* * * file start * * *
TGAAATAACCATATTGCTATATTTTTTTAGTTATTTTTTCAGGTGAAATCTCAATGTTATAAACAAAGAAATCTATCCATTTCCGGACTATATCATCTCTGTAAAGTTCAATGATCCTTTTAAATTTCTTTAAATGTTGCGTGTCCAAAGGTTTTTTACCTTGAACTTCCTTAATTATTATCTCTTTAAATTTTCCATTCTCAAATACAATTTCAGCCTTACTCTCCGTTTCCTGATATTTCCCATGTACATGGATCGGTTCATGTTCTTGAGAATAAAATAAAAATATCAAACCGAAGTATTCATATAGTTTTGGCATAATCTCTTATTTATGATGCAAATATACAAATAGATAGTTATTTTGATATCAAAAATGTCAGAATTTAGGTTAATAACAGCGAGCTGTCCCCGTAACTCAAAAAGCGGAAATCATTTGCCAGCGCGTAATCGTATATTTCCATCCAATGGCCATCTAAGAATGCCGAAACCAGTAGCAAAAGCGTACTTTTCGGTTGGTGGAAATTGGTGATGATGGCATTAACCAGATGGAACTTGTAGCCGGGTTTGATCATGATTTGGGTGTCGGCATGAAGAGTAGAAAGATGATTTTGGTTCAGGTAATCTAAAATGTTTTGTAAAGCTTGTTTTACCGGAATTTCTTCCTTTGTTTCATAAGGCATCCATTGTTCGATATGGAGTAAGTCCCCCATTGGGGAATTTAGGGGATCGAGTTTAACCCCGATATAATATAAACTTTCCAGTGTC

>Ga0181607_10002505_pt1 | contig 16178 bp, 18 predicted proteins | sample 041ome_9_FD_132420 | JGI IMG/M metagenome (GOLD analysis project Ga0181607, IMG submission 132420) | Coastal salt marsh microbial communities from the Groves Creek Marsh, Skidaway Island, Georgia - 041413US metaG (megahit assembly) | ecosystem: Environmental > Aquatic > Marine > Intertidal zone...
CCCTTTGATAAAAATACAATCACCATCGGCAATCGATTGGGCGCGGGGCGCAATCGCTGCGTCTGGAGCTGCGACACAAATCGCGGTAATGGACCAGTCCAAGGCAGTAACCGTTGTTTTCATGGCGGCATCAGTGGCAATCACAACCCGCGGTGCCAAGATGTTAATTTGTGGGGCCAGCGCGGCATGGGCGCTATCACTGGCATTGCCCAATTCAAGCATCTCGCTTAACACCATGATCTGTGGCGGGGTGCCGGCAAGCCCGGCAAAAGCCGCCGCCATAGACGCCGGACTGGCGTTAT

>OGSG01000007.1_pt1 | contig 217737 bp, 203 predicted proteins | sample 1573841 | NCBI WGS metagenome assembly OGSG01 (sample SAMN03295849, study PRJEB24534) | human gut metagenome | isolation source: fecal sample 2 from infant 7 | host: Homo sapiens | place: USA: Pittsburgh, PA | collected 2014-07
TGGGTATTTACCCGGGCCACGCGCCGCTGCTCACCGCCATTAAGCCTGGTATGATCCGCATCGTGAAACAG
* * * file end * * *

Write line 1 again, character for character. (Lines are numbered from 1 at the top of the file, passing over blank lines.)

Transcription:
TGAAATAACCATATTGCTATATTTTTTTAGTTATTTTTTCAGGTGAAATCTCAATGTTATAAACAAAGAAATCTATCCATTTCCGGACTATATCATCTCTGTAAAGTTCAATGATCCTTTTAAATTTCTTTAAATGTTGCGTGTCCAAAGGTTTTTTACCTTGAACTTCCTTAATTATTATCTCTTTAAATTTTCCATTCTCAAATACAATTTCAGCCTTACTCTCCGTTTCCTGATATTTCCCATGTACATGGATCGGTTCATGTTCTTGAGAATAAAATAAAAATATCAAACCGAAGTATTCATATAGTTTTGGCATAATCTCTTATTTATGATGCAAATATACAAATAGATAGTTATTTTGATATCAAAAATGTCAGAATTTAGGTTAATAACAGCGAGCTGTCCCCGTAACTCAAAAAGCGGAAATCATTTGCCAGCGCGTAATCGTATATTTCCATCCAATGGCCATCTAAGAATGCCGAAACCAGTAGCAAAAGCGTACTTTTCGGTTGGTGGAAATTGGTGATGATGGCATTAACCAGATGGAACTTGTAGCCGGGTTTGATCATGATTTGGGTGTCGGCATGAAGAGTAGAAAGATGATTTTGGTTCAGGTAATCTAAAATGTTTTGTAAAGCTTGTTTTACCGGAATTTCTTCCTTTGTTTCATAAGGCATCCATTGTTCGATATGGAGTAAGTCCCCCATTGGGGAATTTAGGGGATCGAGTTTAACCCCGATATAATATAAACTTTCCAGTGTC